Definition of insular in English:

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Pronunciation: /ˈɪnsjʊlə/


1Ignorant of or uninterested in cultures, ideas, or peoples outside one’s own experience: a stubbornly insular farming people
More example sentences
  • For all the globalisation of the twenty-first century, we live in a fairly insular society where ‘outside’ opinions are seldom expressed or discussed.
  • Though police inhabited an intensely insular culture, they shared one primary reference point with the citizens in whose name they served: the street.
  • My emnity is directed at management, which has an odd insular culture that seems utterly unaware of how their decisions affect the customer.
narrow-minded, limited, blinkered, restricted, inward-looking, conventional, parochial, provincial, small-town, localist, small-minded, petty-minded, petty, close-minded, short-sighted, myopic, hidebound, dyed-in-the-wool, diehard, set, set in one's ways, inflexible, dogmatic, rigid, entrenched, illiberal, intolerant, prejudiced, bigoted, biased, partisan, sectarian, xenophobic, discriminatory;
British  parish-pump, blimpish;
French borné
North American informal jerkwater
rare claustral
1.1Lacking contact with other people: people living restricted and sometimes insular existences
More example sentences
  • The peace and quiet of small town America seems to suit the taciturn Finn, but Joe, the loudmouth coffee wagon operator who parks outside Finn's depot, challenges Finn's insular existence.
  • As a result, we have become very insular, and my parents in particular have found it difficult to form lasting friendships, or indeed temporary acquaintanceships.
  • We, in our society, too frequently place ourselves in insular groups that do not freely talk to one another.
isolated, inaccessible, cut off, closed, separate, segregated, detached, solitary, lonely, insulated, self-contained, self-sufficient
2Relating to or from an island: goods of insular origin
More example sentences
  • Island populations and insular endemics thus appear to be especially vulnerable to extinction due to genetic factors.
  • In part, because Australia you know is an insular continent and islands have suffered disproportionately because their faunas are often isolated and not used to invading disturbances.
  • Several years later, this hypothesis shaped a large part of island biogeography theory, and the ease of insular invasions was often attributed to the lack of competition.
2.1Relating to a form of Latin handwriting used in Britain and Ireland in the early Middle Ages: insular illumination of the 6th century
More example sentences
  • Gold and silver were sometimes used in the production of manuscripts (after the early insular script).
  • Biblical manuscripts, Gospels and psalters, were the most elaborately illuminated products of insular, Carolingian, Ottonian, and Anglo-Saxon art.
2.2(Of climate) equable because of the influence of the sea.
Example sentences
  • Shalisa Creek Bay had been settling in for a day of quiet, insular restfulness.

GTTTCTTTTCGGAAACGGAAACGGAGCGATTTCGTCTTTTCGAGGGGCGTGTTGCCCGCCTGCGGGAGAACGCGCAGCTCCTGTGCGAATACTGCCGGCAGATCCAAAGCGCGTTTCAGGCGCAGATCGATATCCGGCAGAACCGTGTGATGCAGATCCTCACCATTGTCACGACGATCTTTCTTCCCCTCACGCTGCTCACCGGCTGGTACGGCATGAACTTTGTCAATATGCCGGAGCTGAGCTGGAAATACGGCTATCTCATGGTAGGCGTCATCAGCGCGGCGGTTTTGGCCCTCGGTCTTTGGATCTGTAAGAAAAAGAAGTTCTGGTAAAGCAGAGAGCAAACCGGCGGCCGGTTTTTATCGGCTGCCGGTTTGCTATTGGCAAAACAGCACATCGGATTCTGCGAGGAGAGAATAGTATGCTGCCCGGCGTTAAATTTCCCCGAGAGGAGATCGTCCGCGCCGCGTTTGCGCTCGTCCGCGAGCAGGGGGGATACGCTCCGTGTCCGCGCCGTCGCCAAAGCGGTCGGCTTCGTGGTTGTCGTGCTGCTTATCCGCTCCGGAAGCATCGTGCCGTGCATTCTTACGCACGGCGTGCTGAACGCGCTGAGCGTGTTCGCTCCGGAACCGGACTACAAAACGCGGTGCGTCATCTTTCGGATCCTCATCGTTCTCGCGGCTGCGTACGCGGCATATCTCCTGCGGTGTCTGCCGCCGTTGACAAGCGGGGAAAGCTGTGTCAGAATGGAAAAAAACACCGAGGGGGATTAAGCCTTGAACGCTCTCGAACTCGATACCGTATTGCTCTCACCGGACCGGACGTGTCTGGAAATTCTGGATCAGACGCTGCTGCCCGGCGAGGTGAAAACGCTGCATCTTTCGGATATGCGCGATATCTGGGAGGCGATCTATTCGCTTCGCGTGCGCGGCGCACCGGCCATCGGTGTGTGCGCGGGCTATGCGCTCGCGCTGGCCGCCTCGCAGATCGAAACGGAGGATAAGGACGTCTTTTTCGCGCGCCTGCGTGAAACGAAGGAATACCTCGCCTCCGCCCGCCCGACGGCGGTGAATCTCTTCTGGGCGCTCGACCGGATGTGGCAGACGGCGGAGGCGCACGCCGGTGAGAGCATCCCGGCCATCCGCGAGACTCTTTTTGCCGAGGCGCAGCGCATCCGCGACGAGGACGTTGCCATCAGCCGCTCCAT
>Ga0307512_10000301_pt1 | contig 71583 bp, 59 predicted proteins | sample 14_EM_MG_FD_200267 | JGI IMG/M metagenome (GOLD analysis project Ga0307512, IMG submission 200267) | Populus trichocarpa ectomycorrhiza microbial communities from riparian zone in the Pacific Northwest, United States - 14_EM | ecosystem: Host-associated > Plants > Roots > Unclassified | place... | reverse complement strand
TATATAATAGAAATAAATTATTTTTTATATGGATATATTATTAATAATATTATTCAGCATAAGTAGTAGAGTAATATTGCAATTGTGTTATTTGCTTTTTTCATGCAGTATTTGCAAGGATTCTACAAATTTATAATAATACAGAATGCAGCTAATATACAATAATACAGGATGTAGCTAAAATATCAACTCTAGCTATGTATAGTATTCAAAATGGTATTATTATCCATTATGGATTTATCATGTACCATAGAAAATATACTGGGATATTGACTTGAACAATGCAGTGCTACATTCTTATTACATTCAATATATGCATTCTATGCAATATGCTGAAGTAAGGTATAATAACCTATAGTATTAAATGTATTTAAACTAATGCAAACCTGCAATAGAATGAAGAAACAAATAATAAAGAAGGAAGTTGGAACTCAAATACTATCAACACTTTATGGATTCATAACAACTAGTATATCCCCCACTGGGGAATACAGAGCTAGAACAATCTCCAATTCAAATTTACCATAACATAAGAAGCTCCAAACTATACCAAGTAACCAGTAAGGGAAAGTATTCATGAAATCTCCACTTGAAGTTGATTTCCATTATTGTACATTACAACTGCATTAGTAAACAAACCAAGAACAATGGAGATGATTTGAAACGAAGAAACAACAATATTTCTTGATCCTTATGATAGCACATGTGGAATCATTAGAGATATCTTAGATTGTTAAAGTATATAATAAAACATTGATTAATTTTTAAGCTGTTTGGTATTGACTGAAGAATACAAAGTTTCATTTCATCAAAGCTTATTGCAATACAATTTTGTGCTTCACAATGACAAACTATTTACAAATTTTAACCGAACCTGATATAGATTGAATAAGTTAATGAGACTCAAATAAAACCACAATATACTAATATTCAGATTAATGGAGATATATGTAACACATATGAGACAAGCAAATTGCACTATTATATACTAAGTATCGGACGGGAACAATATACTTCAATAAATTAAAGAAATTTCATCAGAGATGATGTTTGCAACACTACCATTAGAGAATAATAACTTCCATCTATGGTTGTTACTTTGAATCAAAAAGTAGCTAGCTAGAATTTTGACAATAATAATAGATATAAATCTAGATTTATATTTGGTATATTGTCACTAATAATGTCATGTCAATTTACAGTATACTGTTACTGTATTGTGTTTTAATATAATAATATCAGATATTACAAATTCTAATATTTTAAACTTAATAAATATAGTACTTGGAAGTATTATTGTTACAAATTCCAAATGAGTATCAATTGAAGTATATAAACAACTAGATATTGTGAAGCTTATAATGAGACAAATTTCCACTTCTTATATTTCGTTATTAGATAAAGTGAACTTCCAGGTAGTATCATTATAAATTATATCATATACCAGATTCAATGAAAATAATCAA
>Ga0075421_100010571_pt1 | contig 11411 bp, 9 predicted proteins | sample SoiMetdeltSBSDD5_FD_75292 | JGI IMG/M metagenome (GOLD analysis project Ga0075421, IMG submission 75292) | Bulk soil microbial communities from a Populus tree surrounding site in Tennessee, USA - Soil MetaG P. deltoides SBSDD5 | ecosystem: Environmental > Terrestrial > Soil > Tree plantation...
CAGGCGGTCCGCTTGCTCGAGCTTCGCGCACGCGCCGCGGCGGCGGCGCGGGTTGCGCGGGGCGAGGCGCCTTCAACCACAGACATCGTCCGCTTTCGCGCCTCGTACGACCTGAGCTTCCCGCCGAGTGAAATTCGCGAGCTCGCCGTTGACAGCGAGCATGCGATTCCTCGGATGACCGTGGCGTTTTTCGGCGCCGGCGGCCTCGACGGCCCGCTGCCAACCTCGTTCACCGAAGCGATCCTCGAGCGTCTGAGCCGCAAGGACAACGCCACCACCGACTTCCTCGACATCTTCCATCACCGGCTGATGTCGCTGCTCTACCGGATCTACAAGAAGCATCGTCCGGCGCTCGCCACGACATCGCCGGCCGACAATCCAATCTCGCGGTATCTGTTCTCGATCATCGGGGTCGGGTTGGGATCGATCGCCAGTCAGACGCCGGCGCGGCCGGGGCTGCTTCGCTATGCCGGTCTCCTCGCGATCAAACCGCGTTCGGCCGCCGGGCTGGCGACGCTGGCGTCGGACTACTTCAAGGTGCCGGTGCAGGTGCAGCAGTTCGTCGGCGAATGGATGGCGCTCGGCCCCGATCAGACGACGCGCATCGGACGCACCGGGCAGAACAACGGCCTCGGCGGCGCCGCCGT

3 Anatomy Relating to the insula of the brain.
Example sentences
  • What this told us was that he had damage to two areas of the brain: the insular cortex and parts of the basal ganglia.
  • The central sulcus of the insula runs upwards and backwards, dividing the insular cortex into a precentral lobule with short gyri and a postcentral lobule with one or two long gyri.
  • The claustrum is a layer of gray matter that lies on the medial aspect of the insular cortex, from which it is separated by a sheet of white fibers known as the extreme capsule.



Pronunciation: /ˈɪnsjʊləli/
Example sentences
  • This also stands in contrast with the United States Supreme Court which in constitutional affairs has robustly - insularly, it has been said by some - asserted its preference for its own norms.
  • Thinking insularly, Laura confines her politics to domestic concerns, and her critique of domesticity as a justification for domestic politics extends only as far as England's border.
  • As a matter of fact, a better way to describe its current events situational satire is to consider it insularly relevant, focusing on the more abnormal elements of the newsworthy to draw out its own internal logic.


Mid 16th century (as a noun denoting an islander): from late Latin insularis, from insula 'island'.

  • The earliest use of insular, in the mid 16th century, was as a noun meaning ‘an islander’. Islanders were popularly regarded as narrow-minded and ignorant of people and cultures outside their own experience, and the adjective insular later developed this meaning. The word itself goes back to Latin insula ‘island’, the source also of isle ( see island), and of insulate (mid 16th century), and insulin (early 20th century). The hormone insulin, produced by the pancreas, gets its name from the islets of Langerhans, the group of pancreatic cells that secrete it. Paul Langerhans was the 19th-century German anatomist who first described them.

Words that rhyme with insular


For editors and proofreaders

Line breaks: in|su¦lar

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